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SETIS Magazine, 
October 2017
Report type: 
SETIS Magazine

The first MI Ministerial meeting held in San Francisco in 2016 was about giving figures regarding member countries’ commitment of doubling public spending in clean energy R&D over 5 years: from approximatively 12,75 billion Euros1 a year to approximatively 25.3 billion Euros2, by 2021, with a technological focus specific to each member.

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Technology is critical in accelerating energy access and supporting government policies are essential to enable these technologies to succeed. At Sustainable Energy for All (SEforALL), we work with a number of partners, governments and businesses who use a variety of technologies that will deliver affordable, reliable, sustainable and modern energy to help us achieve Sustainable Development Goal 7 (SDG7).

The International Renewable Energy Agency (IRENA) works to accelerate sustainable deployment and use of all forms of renewable energy globally. Since its establishment in 2011, IRENA’s membership has grown include 180 members, including the states in accession phase and the European Union

Urban energy consumption generates about three-quarters of global carbon emissions. Cities play a crucial role in terms of energy and climate policy, offering potentially comprehensive opportunities for contributing to shifting energy consumption towards more sustainable pathways and creating local opportunities for investment and growth.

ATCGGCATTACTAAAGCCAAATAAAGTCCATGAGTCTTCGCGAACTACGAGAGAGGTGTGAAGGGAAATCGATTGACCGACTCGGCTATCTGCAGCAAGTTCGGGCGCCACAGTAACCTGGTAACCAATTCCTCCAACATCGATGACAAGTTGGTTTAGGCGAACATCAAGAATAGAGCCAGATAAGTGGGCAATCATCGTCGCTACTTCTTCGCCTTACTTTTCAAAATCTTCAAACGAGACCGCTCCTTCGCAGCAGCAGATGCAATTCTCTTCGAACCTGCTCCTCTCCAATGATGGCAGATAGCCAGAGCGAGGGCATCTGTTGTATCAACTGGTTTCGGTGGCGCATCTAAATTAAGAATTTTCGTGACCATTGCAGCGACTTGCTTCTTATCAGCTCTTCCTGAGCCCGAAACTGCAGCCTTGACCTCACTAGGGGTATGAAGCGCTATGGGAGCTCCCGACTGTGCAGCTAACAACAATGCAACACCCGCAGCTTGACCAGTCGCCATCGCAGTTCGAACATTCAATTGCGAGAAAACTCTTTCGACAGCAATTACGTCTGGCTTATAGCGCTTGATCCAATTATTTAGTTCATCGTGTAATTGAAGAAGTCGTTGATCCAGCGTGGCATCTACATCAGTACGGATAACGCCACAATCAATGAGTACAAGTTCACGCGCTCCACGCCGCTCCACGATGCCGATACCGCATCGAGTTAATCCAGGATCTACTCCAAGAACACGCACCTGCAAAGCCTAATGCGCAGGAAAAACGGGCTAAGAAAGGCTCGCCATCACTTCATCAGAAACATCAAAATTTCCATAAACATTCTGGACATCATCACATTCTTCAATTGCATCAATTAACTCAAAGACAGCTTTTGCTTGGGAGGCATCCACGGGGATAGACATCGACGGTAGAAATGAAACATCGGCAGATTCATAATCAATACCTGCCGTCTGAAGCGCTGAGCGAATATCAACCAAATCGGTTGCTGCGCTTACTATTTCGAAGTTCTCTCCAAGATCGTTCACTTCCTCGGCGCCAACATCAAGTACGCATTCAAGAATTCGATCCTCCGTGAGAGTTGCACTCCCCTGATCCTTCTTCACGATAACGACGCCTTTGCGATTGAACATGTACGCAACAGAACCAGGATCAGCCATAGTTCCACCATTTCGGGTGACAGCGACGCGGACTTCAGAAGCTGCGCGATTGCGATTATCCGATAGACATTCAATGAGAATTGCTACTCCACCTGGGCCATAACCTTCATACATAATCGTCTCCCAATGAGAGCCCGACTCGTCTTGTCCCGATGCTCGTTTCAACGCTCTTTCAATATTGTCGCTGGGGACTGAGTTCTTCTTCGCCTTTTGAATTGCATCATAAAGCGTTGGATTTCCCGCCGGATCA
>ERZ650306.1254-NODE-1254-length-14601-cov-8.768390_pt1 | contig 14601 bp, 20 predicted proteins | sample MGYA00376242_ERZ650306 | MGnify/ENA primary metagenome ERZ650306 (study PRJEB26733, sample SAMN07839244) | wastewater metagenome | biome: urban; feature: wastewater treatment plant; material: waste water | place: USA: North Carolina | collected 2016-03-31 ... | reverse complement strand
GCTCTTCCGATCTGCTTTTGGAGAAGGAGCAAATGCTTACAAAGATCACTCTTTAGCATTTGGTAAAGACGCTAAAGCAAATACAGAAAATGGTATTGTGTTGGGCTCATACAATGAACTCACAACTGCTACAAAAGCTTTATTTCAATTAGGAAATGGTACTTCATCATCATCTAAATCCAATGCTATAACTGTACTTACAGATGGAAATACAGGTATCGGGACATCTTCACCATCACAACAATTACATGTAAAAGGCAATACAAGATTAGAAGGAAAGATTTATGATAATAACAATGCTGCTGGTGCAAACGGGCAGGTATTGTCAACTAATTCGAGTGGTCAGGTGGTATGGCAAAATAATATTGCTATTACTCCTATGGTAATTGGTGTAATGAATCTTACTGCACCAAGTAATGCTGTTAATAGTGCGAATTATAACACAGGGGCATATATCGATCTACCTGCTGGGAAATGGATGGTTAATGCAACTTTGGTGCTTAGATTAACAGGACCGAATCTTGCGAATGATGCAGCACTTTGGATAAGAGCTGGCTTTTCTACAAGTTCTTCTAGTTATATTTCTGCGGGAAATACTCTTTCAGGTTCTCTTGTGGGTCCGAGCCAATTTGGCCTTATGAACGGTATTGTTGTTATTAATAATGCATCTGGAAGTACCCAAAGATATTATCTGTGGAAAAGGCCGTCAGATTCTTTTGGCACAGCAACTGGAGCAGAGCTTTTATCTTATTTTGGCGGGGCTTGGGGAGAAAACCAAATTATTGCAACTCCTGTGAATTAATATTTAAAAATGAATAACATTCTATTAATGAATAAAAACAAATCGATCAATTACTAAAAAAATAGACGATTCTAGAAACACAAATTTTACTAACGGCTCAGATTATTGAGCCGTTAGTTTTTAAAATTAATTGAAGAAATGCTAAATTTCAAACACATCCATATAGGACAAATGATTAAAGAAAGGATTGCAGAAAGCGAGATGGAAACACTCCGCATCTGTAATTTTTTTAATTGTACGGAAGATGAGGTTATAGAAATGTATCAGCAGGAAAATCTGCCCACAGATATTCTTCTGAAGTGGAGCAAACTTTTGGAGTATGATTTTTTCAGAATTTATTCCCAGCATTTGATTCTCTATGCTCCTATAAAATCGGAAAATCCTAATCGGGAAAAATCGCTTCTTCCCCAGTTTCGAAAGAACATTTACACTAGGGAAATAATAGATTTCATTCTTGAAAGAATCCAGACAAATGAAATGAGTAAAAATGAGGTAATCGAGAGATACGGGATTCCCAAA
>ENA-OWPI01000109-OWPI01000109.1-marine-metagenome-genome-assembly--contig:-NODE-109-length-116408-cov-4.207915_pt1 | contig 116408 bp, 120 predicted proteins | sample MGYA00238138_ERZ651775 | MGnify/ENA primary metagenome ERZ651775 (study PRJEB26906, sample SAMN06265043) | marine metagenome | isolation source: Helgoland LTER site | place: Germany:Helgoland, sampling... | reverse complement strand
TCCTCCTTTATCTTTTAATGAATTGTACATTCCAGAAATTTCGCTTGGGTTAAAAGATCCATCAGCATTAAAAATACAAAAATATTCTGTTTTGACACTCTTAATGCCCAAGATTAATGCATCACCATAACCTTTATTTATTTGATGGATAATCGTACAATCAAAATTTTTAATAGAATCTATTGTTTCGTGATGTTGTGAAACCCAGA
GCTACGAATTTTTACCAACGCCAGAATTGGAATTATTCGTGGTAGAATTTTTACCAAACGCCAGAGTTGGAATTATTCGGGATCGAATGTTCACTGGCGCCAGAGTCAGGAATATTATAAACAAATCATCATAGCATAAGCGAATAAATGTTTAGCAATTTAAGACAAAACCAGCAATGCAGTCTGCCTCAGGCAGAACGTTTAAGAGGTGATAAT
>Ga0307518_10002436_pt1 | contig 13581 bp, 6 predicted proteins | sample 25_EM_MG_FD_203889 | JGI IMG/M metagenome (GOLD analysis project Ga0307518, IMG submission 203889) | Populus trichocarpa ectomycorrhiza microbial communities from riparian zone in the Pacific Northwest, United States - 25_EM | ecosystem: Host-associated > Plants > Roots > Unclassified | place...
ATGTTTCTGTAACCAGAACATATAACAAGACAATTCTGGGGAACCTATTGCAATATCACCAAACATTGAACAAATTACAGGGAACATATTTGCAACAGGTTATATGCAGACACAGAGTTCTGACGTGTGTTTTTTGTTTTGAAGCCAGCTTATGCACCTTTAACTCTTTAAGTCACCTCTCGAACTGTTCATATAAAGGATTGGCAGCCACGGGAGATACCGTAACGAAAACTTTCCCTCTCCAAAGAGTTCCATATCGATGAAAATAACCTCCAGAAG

After the 2015 Paris Agreement, sustainability has become the foremost consideration and a driver of any future energy policy. Its importance has also significantly increased in the Energy Community. When the Energy Community was created back in 2005, the main purpose and approach – the export of European energy acquis to non-EU countries – was still built on an “old-school” understanding of energy policy, based essentially on market liberalization and security of supply.

Covering the entire energy mix except nuclear, EUROGIA stands as a unique tool in the European Research Area (ERA) which mostly embraces programmes for specific energy technologies.

In the vast continent of Africa with abundant indigenous energy sources and rapidly growing population, access to sustainable and affordable energy remains a challenge. Nearly 70% of the population in sub-Saharan Africa (SSA) does not have access to electricity – approximately 621 million people.